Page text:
Republicans are still targeting the Affordable Care Act, but their answer to the problems health care reform is already solving for millions of Americans hasn't changed much from that infamous audience response at the September 2011 GOP presidential debate.
Ruth Marcus fills us in on what constitutes "reasonable" now that the Republicans have proven themselves asses with their government shutdown. And, you guessed it, it's time for Democrats to compromise and agree to cut "entitlements."
Remember in 2009, when Jim DeMint said health care reform would be President Obama's Waterloo? Four years later, defunding health care reform became the GOP's Alamo. But Republicans aren't done damaging their party, or the rest of the country, yet.
This Thomas Friedman column is so bad,you have to read the whole thing to experience the full horror of it. It reads like something the messaging shop at Fix the Debt put together to sound like Thomas Friedman.
Low-wage jobs in the fast-food sector are costing American taxpayers nearly $7 billion every year. More than half of fast-food workers must rely on programs like food stamps and Medicaid to make ends meet.
Republicans are celebrating the consequences of the shutdown for two groups of Americans that conservatives despise: government workers and the millions of Americans who rely on the services those workers provide.
The most important political story of our time is one that journalists wedded to the idea that ‘both sides do it’ are uncomfortable reporting: the wildly asymmetric polarization of our two major political parties.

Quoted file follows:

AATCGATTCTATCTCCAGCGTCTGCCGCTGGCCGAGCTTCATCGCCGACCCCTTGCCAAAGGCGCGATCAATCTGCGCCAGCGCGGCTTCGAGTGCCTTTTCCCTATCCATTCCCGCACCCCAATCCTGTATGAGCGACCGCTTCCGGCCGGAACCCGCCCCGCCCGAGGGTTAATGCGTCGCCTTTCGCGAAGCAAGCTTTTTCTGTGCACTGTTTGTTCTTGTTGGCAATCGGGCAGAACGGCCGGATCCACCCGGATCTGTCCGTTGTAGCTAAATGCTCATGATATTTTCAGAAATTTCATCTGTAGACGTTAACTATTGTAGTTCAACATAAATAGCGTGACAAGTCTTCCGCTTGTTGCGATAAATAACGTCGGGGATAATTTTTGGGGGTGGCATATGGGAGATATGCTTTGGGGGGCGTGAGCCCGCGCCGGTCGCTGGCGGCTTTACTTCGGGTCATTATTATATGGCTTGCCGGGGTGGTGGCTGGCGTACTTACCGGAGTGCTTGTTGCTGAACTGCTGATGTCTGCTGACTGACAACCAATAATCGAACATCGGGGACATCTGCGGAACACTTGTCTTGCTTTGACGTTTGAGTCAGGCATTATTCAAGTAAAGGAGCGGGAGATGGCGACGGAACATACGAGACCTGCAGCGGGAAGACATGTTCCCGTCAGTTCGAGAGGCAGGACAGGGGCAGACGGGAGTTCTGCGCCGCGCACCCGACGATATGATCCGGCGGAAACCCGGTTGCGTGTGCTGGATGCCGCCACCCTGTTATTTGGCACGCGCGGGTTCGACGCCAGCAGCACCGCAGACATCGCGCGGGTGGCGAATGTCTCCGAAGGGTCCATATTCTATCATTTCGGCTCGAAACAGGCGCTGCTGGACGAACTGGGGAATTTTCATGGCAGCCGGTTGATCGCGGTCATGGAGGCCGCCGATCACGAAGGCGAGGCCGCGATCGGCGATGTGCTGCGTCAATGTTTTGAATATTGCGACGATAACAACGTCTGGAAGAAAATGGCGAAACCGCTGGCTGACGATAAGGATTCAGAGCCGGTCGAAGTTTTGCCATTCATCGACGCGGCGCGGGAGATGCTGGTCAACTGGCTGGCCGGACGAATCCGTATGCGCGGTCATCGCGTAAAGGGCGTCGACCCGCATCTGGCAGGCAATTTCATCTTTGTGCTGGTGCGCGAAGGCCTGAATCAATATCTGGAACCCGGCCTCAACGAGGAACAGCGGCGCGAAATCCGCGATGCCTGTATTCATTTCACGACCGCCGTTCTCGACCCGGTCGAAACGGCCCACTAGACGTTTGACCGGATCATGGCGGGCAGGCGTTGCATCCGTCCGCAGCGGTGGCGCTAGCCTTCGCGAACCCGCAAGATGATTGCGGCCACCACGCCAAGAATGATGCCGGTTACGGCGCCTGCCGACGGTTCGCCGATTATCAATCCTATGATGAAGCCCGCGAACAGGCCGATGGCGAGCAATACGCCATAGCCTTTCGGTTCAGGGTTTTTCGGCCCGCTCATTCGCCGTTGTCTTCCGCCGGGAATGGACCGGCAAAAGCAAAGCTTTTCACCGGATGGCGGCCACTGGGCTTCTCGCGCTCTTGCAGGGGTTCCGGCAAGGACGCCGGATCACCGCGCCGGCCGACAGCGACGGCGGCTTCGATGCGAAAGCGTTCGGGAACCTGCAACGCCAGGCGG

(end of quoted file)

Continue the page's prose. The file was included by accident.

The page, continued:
Seven days into a government shutdown, and 9 days away from a potentially catastrophic breach of the nation’s debt limit, and the question everyone is asking is: who will blink first?
Whatever happens with the current shutdown and various hostage negotiations, the fundamental definition of the Republicans as the de facto competent party --- the proverbial grown-ups --- has probably finally been shattered.
Sorting out the allegedly "moderate" GOP Senators is a good place to start the week. The dynamic may very well be different from the House, where certain Republicans hate the shutdown, but aren't rushing to end it. Let's test this in the senate too.
The government shutdown is revealing how easily distracted we are by shiny objects. Tourist sites are important, but they fail to capture the economic pain that ordinary Americans, and especially the poor, will feel if the shutdown drags on.
The government might be shut down, but the Trans-Pacific Partnership is still rolling toward us. House and Senate Democrats are getting worried. Many U.S. industries are now getting worried, too.
Remember when we all assumed that sequestration could never hold and they'd just have to pull the plug and negotiate a reasonable budget when the going got tough? Yeah, that's worked out for us.
The idea is to penalize countries and companies that try to win a competitive advantage in the marketplace by paying subpar wages, allowing unsafe working conditions or escaping compliance with environmental regulations.
Republicans are exercising the one power that the American People have not yet been able to take away from them: the power to destroy. Conservatives are “giddy” over shutting down the government.
Over the weekend, House Republicans approved a so-called compromise to avoid a government shutdown. However, their idea of negotiation was nothing more than ridiculous, right-wing demands they included in the continuing resolution.
Negotiating with Republicans the way parents negotiate with tantruming children in the grocery store, by giving them a candy bar, is no longer operative in light of the GOP's absurd "wish list."
What Cruz is doing is building a grassroots donor base. If he can pick up a few looney tunes billionaires,he could make a good run at it. He can't win, but it's never a good idea to allow anyone this extreme anywhere near real power.